This book is getting a great deal more attention than Allison Fine's “MOMENTUM: igniting social change in the connected age,” so up front I want to say I consider them BOTH to be extremely complementary to one another, and MUST READS for any social activist or political reformer, as well as for those crafting educational or corporate messages.
I cannot improve on Brian Bex Huf's review, which I voted for, but for the sake of coherence for those who are alerted when I do a review, here is the meat from Brian's review:
* Simplicity: the idea must be stripped to its core, and the most important concepts should jump out.
* Unexpectedness: the idea must destroy preconceived notions about something. This forces people to stop, think, and remember.
* Concreteness: avoid statistics, use real-world analogies to help people understand complex ideas.
* Credibility: if people don't trust you, they'll ignore you. In some cases, they will be openly hostile, which means they'll actively try to dispute your message!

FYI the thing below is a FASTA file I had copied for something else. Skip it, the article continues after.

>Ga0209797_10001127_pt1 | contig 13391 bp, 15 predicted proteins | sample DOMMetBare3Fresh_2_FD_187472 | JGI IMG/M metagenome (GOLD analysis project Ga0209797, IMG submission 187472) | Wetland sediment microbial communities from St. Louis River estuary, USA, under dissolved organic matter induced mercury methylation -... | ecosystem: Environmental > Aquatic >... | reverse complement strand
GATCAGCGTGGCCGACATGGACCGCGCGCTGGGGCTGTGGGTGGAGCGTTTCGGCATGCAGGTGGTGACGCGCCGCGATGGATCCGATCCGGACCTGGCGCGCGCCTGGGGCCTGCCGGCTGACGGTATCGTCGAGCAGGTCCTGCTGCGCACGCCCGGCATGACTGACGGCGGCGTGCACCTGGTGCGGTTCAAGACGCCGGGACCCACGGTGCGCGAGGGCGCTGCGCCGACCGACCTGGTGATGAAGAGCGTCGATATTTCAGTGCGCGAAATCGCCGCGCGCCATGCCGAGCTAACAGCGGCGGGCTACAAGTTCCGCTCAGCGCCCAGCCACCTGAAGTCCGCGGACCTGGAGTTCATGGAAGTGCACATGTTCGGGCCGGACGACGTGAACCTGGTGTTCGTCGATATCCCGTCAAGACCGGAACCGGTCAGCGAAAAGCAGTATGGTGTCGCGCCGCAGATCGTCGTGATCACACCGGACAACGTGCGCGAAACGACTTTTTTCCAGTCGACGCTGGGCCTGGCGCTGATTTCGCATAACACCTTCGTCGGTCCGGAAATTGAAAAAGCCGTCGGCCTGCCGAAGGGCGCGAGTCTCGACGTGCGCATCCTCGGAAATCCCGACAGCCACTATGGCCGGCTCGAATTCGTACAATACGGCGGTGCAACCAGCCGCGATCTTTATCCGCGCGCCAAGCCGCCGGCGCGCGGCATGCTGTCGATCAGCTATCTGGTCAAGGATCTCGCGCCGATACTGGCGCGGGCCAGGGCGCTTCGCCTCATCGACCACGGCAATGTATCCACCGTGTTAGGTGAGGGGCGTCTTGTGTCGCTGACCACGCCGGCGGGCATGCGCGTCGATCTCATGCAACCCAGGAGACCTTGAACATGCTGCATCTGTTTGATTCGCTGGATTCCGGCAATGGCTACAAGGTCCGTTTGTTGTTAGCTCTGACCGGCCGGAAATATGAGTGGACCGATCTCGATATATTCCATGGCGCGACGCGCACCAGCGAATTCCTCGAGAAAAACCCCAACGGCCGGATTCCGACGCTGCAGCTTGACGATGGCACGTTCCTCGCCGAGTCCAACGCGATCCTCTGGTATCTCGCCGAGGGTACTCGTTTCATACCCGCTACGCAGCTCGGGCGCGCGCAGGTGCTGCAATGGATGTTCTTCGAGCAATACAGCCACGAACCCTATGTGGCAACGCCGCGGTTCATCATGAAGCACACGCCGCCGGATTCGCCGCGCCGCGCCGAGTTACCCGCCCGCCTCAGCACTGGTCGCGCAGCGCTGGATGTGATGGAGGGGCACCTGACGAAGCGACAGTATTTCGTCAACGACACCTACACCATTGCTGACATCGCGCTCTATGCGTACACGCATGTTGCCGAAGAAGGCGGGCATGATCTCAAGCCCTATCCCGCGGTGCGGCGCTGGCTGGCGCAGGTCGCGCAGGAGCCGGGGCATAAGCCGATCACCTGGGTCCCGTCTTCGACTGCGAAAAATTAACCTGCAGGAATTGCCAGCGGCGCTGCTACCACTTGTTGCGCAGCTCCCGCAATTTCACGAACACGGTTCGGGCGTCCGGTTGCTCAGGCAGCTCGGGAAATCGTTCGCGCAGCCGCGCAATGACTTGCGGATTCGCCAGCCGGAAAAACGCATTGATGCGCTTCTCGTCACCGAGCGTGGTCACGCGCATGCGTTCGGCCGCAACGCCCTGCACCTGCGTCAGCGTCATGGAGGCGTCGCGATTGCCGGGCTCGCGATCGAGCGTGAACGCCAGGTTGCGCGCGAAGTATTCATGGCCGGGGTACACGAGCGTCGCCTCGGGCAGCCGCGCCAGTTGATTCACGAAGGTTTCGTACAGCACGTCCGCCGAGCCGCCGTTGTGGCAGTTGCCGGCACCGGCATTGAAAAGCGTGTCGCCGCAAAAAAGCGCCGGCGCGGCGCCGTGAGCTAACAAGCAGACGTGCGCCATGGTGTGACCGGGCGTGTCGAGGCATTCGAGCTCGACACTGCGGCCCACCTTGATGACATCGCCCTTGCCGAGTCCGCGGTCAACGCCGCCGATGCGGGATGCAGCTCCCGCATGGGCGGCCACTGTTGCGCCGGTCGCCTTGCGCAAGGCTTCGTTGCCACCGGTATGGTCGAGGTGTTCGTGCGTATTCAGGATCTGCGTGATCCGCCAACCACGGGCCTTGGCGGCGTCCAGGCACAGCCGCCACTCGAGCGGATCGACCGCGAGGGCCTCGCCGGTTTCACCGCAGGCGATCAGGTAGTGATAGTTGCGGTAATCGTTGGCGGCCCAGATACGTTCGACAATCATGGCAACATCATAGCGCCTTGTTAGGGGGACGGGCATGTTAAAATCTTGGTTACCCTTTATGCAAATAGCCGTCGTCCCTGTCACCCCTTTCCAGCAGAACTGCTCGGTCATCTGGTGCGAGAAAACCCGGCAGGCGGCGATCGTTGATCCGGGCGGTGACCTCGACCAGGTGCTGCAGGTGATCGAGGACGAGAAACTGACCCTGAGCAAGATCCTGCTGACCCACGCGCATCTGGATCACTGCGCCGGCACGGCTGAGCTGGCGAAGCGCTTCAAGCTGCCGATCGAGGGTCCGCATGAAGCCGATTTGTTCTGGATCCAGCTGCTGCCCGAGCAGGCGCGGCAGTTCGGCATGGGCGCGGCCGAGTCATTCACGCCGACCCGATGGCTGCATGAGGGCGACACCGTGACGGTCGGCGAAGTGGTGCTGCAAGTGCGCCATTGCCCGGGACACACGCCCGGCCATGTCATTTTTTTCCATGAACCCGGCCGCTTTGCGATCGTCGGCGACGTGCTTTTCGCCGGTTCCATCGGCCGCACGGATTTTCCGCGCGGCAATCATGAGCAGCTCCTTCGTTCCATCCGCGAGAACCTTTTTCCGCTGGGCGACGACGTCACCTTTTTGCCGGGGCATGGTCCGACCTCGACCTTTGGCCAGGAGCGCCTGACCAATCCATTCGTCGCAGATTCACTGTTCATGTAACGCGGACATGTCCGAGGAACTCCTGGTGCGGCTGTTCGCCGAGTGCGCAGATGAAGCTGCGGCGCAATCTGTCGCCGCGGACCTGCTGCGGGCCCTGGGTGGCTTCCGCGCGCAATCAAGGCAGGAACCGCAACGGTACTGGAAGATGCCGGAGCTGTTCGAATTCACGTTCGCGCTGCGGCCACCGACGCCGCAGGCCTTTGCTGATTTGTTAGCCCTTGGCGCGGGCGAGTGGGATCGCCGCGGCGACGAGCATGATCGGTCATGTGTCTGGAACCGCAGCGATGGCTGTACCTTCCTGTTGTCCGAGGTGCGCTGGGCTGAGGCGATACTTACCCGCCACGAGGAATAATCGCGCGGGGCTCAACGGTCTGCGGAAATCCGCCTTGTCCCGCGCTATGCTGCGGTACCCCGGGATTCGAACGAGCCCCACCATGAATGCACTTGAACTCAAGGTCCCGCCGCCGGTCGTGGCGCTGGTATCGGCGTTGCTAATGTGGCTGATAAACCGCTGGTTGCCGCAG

* Emotional: information makes people think, but emotion makes them act. Appeal to emotional needs, sometimes even way up on Maslow's hierarchy.
* Stores: telling a story [gets] people into paying closer attention, and feeling more connected. Remember the Jared Subway commercials?
The book ends with a five page reference guide that persuaded me of the author's value as consultants. They have given us a low-cost book we can use our5selves, but I am also persuaded they are valuable as brain-stormers for those trying to craft transpartisan and electoral reform messages, so I am recommending them both to the leadership of Reuniting America.
LOTS of details and examples. Easily a five-star book with great social and political value.
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